2. Jason Korbus says:

    HAHA, forgive those typos…I need to sleep.

  3. Anonymous says:

    I agree with both you, Karl, and to Jason. File sharing isn't stealing? It's the same thing as if you go on Napster and download. You're getting music and songs that those artists put hard work into, and in some cases, even parts of themselves into, for free. If it goes much longer, they are going to start -spending- money to produce their music, without getting anything in return. I've felt for years that people that download music, or movies (as I have a friend that does this, and I get onto his case for it constantly), are stealing, are taking away that work and respect that these people deserve.If you want music, even if you don't want the entire albumb because maybe you only like a single song, go to Itunes. Even using that, the artist gets that single doller profit because you bought it. If you like a band, buy their music, support what they represent, and help them out – buying their music, giving them back for their work is going to be what gives them the fight and drive to create even more music.Angela Hall, MissouriTwitter: twilight_tink09

  4. Tori Lennox says:

    It's theft, pure and simple. They can claim otherwise all they want but that doesn't make them right.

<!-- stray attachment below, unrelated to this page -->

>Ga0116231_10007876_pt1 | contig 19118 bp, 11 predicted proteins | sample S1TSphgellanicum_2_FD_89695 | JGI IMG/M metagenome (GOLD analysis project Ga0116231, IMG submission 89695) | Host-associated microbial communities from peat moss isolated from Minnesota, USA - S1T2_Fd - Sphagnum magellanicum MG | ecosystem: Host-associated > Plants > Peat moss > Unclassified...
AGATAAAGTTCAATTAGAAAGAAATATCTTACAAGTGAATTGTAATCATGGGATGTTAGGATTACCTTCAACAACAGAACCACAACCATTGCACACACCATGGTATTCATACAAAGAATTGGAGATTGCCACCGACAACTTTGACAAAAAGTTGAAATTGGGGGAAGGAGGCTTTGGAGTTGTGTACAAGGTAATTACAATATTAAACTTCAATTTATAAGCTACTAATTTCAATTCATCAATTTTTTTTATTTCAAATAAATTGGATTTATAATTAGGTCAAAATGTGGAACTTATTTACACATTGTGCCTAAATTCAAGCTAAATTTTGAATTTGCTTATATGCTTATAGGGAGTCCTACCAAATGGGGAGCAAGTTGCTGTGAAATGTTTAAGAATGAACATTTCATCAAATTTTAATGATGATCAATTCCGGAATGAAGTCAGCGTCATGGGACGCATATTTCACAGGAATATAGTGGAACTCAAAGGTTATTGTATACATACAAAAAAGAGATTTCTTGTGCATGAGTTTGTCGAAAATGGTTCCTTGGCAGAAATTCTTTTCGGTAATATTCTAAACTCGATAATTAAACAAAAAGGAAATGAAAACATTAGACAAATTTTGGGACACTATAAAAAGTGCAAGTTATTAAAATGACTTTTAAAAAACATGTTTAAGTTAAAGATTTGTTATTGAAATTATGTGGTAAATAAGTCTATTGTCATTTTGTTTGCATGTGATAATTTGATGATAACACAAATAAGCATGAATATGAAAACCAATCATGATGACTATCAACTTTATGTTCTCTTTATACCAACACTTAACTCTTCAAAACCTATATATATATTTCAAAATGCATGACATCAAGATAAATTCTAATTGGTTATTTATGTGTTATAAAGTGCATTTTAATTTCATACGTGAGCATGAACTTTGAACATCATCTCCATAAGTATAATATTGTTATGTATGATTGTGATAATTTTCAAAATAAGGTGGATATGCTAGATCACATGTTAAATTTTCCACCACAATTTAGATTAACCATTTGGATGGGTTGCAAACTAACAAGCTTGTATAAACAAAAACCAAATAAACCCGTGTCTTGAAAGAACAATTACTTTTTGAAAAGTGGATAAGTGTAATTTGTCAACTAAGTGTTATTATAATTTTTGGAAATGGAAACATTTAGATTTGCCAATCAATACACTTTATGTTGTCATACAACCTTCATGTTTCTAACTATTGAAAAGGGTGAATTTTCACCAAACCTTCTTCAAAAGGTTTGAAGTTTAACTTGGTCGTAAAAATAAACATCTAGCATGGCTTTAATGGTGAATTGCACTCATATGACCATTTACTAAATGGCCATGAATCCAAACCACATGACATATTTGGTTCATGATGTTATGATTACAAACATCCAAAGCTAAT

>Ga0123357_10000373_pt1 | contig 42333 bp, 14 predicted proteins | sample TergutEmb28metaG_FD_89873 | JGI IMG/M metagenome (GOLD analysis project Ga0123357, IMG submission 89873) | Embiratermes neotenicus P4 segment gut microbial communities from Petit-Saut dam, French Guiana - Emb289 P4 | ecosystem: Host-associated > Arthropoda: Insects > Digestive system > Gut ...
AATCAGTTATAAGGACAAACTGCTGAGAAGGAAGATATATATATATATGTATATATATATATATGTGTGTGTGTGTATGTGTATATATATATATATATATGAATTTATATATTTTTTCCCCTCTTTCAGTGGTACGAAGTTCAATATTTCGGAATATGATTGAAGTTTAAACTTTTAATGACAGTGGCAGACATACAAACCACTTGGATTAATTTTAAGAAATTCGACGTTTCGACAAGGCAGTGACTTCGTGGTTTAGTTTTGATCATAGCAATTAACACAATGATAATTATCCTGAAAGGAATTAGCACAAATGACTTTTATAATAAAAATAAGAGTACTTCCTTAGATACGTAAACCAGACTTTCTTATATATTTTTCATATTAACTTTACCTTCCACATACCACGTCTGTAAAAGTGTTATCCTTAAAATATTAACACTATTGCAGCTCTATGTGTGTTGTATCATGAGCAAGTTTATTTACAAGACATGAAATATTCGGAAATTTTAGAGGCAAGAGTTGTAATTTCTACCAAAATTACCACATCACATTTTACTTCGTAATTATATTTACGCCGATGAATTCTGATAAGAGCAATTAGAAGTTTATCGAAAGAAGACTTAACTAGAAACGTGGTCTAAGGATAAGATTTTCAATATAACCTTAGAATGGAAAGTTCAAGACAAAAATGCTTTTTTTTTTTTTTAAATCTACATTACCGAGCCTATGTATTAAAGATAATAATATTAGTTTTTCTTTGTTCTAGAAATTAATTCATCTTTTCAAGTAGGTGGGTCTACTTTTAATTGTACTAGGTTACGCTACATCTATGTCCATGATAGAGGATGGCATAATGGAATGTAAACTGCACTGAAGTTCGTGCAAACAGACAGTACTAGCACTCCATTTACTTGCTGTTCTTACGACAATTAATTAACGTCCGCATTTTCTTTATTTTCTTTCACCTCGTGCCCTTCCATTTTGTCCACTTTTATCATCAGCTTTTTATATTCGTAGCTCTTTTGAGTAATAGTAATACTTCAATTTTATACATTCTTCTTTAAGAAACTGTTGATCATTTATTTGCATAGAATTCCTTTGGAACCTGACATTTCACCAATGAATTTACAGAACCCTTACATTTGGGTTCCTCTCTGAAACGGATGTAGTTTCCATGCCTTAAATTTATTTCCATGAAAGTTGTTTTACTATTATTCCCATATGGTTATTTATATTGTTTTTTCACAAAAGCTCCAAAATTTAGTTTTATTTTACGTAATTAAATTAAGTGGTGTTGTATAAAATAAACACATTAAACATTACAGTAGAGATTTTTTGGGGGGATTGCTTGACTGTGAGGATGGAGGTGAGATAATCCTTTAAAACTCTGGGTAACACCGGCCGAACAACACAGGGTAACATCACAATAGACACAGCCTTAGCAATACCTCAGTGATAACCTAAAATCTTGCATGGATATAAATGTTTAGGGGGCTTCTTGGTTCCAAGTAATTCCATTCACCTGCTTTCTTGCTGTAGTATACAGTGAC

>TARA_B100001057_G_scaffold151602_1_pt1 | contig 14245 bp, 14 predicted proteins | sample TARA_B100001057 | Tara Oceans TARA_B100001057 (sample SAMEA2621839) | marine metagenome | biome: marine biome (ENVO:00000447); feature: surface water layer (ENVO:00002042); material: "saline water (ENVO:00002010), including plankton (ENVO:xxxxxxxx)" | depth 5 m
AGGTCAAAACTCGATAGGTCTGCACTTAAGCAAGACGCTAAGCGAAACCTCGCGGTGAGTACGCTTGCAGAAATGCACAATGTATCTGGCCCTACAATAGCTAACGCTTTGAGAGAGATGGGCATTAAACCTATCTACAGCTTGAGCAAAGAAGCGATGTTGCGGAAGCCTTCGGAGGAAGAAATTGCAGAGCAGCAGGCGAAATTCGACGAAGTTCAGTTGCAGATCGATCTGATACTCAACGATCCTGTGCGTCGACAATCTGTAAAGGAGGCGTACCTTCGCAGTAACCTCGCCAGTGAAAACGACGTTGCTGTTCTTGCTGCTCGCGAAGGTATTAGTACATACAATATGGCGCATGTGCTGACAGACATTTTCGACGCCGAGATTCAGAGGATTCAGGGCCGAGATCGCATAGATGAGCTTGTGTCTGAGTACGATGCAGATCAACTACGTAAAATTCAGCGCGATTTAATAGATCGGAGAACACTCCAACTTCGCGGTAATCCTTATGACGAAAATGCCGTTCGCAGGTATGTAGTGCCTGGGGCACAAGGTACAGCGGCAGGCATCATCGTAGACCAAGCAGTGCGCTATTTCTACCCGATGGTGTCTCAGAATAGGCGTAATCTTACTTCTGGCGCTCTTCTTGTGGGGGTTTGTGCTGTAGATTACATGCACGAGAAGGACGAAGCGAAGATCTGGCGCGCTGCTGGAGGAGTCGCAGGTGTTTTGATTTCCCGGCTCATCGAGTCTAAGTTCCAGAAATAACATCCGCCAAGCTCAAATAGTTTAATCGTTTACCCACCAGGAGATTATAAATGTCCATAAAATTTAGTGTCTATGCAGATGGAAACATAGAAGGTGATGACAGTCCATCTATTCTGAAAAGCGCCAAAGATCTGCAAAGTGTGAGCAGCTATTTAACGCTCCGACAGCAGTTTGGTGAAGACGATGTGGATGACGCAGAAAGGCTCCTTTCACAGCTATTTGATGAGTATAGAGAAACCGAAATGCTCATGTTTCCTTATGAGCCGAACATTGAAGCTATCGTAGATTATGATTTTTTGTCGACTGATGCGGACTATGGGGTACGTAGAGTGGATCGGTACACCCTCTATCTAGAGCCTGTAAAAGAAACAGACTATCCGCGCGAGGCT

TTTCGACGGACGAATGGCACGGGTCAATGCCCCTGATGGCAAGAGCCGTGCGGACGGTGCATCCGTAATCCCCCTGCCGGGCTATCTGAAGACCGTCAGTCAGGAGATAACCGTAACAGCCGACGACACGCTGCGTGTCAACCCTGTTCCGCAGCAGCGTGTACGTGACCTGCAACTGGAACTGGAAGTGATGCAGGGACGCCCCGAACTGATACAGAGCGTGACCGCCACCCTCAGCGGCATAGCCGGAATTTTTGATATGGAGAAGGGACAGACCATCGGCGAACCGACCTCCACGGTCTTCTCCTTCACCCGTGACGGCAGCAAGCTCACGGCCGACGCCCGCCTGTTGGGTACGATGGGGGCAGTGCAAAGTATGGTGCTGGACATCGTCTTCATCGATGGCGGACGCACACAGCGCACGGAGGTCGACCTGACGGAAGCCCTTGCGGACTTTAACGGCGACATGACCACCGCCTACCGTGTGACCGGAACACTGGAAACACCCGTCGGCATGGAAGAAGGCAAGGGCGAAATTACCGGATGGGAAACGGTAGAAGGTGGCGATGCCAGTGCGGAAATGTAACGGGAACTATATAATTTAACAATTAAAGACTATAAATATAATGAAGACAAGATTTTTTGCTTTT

5. Thanks for sharing, guys, I think you have some strong points. Jason, the link you posted is really fantastic. It shares a real honesty from the unheard musicians who aren't anti-industry and are similarly not making enough bang from merchandise and concert sales. While I love the internet for information-sharing, and the way that it has promoted many of the arts I love in a brand new form, of which we're still unaware what it will become, the artists are losing money and at the end of the day, it's thievery as much as any other form.

  6. Mark Rushing says:

    This issue that the Internet has made possible was brought to light much earlier, when considering software copyrights and patents.It is not likely the Internet would be anything as wild, wonderful and wide-spread as it is, were it not for using people's creative works that they gave out to the world, freely.There are very strong undercurrents in this oftentimes so easily-dismissed, and seemingly so patently obvious question.They have to do with human creativity, our potential, both individually and collectively, versus what we must or want to have for ourselves.Rather than so easily embracing that patently obvious answer, why not consider the wider question this all alludes to?The only definitive answer you'll get, so far, is "that's just the way the world works." Well, that it does, as it has, throughout all history, as it changed, and we evolved.It's not thievery for someone to experience what you have created, and shared, with them in mind, even as you created it. It's a beautiful, wonderful and terrible thing. Like the voices in their heads, the monks felt, as they read "magical" words that were written on a page, as our first experience with written language. Can you copyright a mathematical algorithm, that exists in nature as certainly as the laws of physics bind matter together into us? Is your music such a greater feat of magnificence that others must pay and supplicate to you, for the privilege of lapping up the crumbs from your experience?In there lies the counterargument. And it is the right and better one, but not yet fully arrived.